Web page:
Tuesday, July 1, 2008

Editing your podcast with Audacity

FUN WITH PODCASTING

By Jorge Sosa

Welcome back for round three of my podcasting series. My first article showed you how to plan a successful podcast. My second article suggested some digital devices for recording your podcast.

Now, all you need to prepare your recording for primetime is Audacity. Not chutzpah -- although possessing some never hurt anyone -- but Audacity, a freeware, open-source, sound-editing program available for Macs, Windows, and Unix computers.

Audacity is so robust, you might feel guilty not paying for it. But, yeah, it's free. Nab it now at its official Web site, http://audacity.sourceforge.net. Once you've downloaded and installed Audacity on your computer, you'll need one more add-on to create MP3 files. MP3 files are the universally recognized format for distributing podcasts.

The add-on is an MP3 encoder called LAME and you can download it online at http://lame.buanzo.com.ar. LAME is distributed separately from Audacity for legal reasons I won't get into. It has something to do with patents on the underlying technology for the MP3 format. I don't understand it all myself, but my imaginary team of high-powered legal consultants tells me I won't get sued for downloading the LAME encoder and, likely, neither will you.

Perfecting your sound

Now that you've installed the necessary software, it's time to transfer your recorded audio onto your hard drive. The process for doing this is different depending on what kind of recorder you used.

For instance, the Marantz 660 I use at work records onto a removable flash memory card. I just pop the card out of the recorder, plug it into my card reader, then drag and drop the audio files from the card onto my drive. Some other recorders have internal memory and connect to your computer with a USB cable. Check the instruction manual that (hopefully) came with your recorder if you need help transferring the audio file to your computer.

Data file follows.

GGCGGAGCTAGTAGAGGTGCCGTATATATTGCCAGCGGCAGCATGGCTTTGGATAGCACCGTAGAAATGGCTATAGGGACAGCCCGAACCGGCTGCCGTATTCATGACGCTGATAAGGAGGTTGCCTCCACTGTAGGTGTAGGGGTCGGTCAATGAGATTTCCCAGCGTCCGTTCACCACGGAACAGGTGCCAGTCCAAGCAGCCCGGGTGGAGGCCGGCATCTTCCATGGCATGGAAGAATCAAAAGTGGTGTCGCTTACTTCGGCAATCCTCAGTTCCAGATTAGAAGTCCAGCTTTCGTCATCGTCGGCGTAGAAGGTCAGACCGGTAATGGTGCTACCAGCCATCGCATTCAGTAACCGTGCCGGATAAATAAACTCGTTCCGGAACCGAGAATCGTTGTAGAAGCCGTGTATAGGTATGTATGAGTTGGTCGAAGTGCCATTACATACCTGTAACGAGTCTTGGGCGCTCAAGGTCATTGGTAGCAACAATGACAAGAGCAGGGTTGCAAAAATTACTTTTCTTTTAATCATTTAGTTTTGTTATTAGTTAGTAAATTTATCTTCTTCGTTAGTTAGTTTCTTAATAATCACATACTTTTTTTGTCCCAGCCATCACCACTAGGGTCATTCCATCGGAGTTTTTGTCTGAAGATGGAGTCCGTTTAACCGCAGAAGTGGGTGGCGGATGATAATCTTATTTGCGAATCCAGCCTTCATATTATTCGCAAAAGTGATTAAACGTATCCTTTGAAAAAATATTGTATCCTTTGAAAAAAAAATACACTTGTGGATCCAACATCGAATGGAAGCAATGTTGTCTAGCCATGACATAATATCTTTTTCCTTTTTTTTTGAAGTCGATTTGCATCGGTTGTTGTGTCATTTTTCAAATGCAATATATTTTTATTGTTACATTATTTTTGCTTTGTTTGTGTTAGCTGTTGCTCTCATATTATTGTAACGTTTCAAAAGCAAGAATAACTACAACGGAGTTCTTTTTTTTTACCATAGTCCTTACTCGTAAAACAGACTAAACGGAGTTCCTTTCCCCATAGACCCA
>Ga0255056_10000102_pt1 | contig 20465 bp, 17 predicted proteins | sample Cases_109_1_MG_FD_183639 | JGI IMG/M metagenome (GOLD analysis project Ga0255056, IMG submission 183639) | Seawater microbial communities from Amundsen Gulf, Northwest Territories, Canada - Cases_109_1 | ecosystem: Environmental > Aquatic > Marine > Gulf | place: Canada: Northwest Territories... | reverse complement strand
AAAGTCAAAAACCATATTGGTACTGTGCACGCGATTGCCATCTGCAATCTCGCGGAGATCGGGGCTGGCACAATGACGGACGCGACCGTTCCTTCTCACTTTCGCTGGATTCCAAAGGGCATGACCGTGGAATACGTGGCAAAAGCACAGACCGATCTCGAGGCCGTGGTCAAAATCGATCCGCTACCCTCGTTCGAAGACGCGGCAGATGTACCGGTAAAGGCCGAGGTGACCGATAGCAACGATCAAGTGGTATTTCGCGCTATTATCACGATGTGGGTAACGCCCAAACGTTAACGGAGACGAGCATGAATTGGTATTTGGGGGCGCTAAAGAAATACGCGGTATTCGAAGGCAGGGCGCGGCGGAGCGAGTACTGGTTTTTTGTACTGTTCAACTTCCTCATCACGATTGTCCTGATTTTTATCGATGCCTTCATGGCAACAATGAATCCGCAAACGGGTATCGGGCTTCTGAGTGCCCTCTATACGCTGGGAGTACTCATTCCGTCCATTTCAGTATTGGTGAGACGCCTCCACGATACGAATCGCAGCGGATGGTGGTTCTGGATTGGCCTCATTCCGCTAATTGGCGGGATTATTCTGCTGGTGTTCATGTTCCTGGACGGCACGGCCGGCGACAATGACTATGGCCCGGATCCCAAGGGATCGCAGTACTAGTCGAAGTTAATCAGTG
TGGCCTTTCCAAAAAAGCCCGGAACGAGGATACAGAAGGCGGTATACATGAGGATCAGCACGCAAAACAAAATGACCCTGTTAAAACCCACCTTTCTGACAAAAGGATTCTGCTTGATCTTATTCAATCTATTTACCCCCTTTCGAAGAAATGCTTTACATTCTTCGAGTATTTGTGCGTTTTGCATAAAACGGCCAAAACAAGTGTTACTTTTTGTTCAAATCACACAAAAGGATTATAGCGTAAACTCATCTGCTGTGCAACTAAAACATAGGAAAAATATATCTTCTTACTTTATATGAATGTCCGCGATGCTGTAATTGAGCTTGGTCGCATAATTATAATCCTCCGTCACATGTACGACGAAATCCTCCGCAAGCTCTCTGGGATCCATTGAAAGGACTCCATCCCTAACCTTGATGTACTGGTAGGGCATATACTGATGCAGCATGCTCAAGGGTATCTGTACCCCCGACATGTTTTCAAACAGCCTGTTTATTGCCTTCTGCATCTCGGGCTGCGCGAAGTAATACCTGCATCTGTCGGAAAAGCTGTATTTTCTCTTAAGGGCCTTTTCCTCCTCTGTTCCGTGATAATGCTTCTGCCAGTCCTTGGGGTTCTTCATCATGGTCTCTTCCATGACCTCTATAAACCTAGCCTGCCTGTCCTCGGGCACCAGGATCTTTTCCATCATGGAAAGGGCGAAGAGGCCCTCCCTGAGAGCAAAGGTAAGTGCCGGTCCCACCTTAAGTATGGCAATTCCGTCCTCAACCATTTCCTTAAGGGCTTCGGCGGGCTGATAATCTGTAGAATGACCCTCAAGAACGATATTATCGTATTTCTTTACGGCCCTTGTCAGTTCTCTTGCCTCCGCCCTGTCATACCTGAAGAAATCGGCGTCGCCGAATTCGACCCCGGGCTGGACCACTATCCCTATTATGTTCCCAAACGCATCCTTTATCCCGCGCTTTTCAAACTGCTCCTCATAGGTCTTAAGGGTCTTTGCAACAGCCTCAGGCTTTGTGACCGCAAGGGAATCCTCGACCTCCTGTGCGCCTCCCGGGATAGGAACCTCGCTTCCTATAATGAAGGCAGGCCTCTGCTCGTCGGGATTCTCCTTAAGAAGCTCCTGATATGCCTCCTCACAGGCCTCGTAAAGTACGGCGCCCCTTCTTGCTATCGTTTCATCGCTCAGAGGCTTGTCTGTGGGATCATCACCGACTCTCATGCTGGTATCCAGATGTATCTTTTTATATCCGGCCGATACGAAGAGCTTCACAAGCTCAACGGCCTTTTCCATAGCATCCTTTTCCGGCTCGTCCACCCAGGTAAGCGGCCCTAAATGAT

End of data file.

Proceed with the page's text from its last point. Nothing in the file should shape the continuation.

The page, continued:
Then, open your audio file with Audacity. Your recording should appear in a window that resembles Figure A. Those blue fuzzy bars are a visual representation of the audio you've recorded.

FIGURE A

Audacity lets you edit your raw recording with a simple interface. (click for larger image)

Hit the play button and you can listen to how you sound. If you're like most people, you might feel weird hearing the sound of your own voice. Guess what? Audacity can't make you sound like Orson Wells or Kathleen Turner, but it can help you sound a snappier. Every time you hear an awkward pause, an "um" or a "you know," you can just zoom in and delete that portion of the audio. I do it all the time for my weekly podcast at work -- but don't tell anyone!